March 23, 2005

Why Novell's internal migration to Linux desktops is a landmark story

Author: Joe Barr

SALT LAKE CITY -- There have been so many announcements, so much activity, such a hurried
pace to the Brainshare 2005 conference that I think many may have overlooked the
big story. It was thrown out in an almost offhand manner
during Novell CEO Jack Messman's keynote address on Monday: Longtime Microsoft partner Novell is migrating all of its own 6,000 Windows desktops to Linux.

I asked to speak to an executive who could tell me about the migration, and CIO Debra Anderson was kind enough to make herself available in spite of her own hectic schedule to tell the tale.

The migration began last summer. Actually the first phase began the previous year, with the move from Microsoft Office
to Anderson set an ambitious goal for that
first phase: She wanted to migrate 90 percent of MS Office users to OOo in
three months. They almost made that goal, too, with 85 percent migrated during
that time frame. There were lessons to be learned from those who
couldn't migrate, and feedback to the OOo developers got work started on
removing some of the tougher obstacles. (Note: I've heard unconfirmed
reports that Novell has hired a number of OOo developers since then.)

Main migration began last year

The main Linux migration began last summer, with 120 volunteers from the
Novell workforce stepping up to start, even before the release of
Novell Linux Desktop. Once again, Anderson set an ambitious goal: She
wanted 50 percent of the Novell workforce running on Linux desktops by October.
They made this one, and the 50 percent were all volunteers.

Anderson pointed out that the company's belief in the move -- and by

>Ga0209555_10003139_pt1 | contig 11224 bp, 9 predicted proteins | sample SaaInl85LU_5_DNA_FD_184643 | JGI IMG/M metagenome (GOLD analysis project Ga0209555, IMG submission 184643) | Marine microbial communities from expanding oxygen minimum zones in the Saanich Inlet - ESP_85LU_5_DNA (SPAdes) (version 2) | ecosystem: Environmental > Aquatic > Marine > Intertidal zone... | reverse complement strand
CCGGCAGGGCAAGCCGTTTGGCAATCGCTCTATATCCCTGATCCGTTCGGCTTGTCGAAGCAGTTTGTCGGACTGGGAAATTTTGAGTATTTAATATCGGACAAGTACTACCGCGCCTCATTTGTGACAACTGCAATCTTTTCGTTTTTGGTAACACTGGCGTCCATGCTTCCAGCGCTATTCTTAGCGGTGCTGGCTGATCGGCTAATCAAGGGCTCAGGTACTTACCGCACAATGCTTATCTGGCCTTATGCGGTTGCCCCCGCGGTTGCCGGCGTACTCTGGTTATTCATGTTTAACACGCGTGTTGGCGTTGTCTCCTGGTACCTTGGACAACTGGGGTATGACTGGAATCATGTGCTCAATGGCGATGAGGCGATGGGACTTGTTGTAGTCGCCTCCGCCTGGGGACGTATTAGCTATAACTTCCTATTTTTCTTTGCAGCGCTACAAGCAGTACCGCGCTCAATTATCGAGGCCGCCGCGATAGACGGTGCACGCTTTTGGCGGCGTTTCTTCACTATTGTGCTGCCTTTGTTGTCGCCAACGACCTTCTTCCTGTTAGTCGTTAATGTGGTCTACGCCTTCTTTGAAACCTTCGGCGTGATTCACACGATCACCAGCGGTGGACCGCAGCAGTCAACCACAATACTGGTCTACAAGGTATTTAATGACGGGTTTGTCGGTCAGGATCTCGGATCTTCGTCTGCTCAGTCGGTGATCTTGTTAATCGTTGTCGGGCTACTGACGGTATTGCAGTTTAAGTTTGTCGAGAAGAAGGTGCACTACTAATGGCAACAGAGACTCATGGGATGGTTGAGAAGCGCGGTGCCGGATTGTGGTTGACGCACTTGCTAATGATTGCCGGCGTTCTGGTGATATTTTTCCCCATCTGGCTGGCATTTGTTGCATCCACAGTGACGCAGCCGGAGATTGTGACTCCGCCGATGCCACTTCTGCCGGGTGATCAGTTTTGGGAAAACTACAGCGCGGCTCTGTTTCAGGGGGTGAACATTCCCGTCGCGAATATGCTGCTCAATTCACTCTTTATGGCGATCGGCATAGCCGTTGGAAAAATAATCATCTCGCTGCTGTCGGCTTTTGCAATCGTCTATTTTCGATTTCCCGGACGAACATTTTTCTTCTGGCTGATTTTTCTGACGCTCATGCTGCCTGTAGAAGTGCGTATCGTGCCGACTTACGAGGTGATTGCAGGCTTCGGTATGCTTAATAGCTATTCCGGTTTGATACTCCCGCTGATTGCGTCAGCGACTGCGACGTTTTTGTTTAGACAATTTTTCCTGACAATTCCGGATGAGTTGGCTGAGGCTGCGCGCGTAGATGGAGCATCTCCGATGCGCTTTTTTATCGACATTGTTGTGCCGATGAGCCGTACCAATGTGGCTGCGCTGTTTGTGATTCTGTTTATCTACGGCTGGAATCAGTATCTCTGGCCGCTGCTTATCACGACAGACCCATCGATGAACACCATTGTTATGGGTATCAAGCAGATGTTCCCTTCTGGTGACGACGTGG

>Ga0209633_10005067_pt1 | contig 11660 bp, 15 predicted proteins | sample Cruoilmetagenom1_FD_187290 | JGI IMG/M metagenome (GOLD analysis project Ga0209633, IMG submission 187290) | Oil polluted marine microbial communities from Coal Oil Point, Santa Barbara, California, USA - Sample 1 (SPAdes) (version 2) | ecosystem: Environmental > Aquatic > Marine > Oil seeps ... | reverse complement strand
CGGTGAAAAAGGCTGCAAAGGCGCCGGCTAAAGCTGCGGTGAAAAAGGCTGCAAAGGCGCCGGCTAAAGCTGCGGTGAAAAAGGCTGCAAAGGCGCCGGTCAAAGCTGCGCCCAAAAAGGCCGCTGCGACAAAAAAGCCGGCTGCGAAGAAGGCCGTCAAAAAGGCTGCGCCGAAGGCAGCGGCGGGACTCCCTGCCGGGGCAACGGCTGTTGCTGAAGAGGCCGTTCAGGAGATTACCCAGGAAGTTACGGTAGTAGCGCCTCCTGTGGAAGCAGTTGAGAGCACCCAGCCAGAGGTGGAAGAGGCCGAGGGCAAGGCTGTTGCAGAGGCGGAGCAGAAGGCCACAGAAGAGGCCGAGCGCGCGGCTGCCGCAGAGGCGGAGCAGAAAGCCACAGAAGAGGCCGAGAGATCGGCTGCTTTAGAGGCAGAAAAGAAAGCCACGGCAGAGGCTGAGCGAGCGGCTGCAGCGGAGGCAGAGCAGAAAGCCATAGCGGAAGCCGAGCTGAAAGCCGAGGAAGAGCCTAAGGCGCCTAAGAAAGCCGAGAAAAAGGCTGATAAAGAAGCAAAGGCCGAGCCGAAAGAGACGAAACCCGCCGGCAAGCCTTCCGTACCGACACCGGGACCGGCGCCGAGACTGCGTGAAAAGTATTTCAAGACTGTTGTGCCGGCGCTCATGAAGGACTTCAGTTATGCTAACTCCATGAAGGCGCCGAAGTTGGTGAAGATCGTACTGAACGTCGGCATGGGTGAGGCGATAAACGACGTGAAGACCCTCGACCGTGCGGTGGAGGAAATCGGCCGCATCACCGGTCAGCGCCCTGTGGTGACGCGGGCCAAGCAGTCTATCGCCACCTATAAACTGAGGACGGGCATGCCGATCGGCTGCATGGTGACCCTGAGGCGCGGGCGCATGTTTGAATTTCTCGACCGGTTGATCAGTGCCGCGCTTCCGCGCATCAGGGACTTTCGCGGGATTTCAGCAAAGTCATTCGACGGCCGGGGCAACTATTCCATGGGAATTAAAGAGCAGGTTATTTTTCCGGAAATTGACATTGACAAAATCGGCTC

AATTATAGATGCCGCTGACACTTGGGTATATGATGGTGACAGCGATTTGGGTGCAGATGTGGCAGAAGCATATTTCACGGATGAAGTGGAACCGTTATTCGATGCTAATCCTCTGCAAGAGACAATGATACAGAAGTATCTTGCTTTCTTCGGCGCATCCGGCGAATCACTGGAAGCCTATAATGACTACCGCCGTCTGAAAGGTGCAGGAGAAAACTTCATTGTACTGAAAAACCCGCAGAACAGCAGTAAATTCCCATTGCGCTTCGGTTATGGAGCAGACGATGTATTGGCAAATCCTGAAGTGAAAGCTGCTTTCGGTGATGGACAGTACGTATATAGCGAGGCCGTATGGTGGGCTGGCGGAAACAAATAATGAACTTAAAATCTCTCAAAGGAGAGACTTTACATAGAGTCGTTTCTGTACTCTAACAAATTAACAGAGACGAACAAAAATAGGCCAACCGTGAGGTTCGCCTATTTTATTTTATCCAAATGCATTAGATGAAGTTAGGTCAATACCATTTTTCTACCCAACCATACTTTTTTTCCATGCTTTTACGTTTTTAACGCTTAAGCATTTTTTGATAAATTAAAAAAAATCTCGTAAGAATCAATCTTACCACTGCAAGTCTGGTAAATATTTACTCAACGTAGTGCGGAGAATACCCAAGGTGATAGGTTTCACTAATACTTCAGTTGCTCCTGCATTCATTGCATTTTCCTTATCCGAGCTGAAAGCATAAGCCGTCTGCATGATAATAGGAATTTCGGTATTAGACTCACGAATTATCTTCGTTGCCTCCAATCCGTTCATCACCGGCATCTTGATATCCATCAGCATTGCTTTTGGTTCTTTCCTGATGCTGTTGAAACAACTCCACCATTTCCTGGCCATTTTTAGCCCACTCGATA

company, we are not talking about only top management but rank-and-file
Novell employees, as demonstrated by the large number of volunteers who
stepped forward -- has made her task easier than it would be for other
CIOs at other firms.

Novell's fiscal year begins in November, and the goal for desktop
migration during the current fiscal year is just as high as for earlier
ones -- 80 percent to be migrated by year's end. Why not 100 percent? Because of lessons learned
during the migration thus far. The key lesson is that Linux is not ready to handle all the
functionality performed on Windows desktops today. However, a significant
percentage has already been migrated -- significant as in
$900,000 savings in MS Office and MS Windows licensing fees for Novell
last year. And those savings will continue to accrue year by year by

Today, new desktops at Novell are Linux desktops. They have canceled their
contracts with Microsoft for Windows desktops. And once again,
just was the case with the OOo migration, the tough problems are fed
back to appropriate developers for sizing and solving.

Hours, not days, for training

Training is always a topic of concern when Linux migration is discussed.
I asked Anderson how many days of training were required to convert
former Windows users to productive Linux users. She corrected me,
saying it's not a matter of how many days of training are required, but
how many hours.

The training consists of differences in usability; an understanding of
the differences between the Linux kernel and Windows XP is not required.
How to open and close windows, start and stop applications, and logging in
and out are the types of things being taught in Novell's migration

Additional help is available if needed, of course, and there are
reference cards available on the Internet to help users learn how to do
in OOo what they used to do in MS Office. Anderson said a part of their
intranet called "The Open Zone" contains additional information and a
FAQ to further aid employees when questions arise. She says that the
"The Open Zone" is the second most popular destination on their

Why do I think this is the big story of Brainshare 2005? Because
the repercussions from this migration are going to be felt far beyond
Novell's own corporate desktops. Because the process will uncover and
remove obstacles to migration as it goes forward. Because at the end of
the road, a path will have been blazed that other large corporations can

Anderson is the second Novell executive to tell me that there will be
other migration announcements made before Novell finishes its own.
Neither could or would say more than that, but it appears to me that
2005 -- finally -- is going to be the year of the Linux desktop's
arrival in corporate America.

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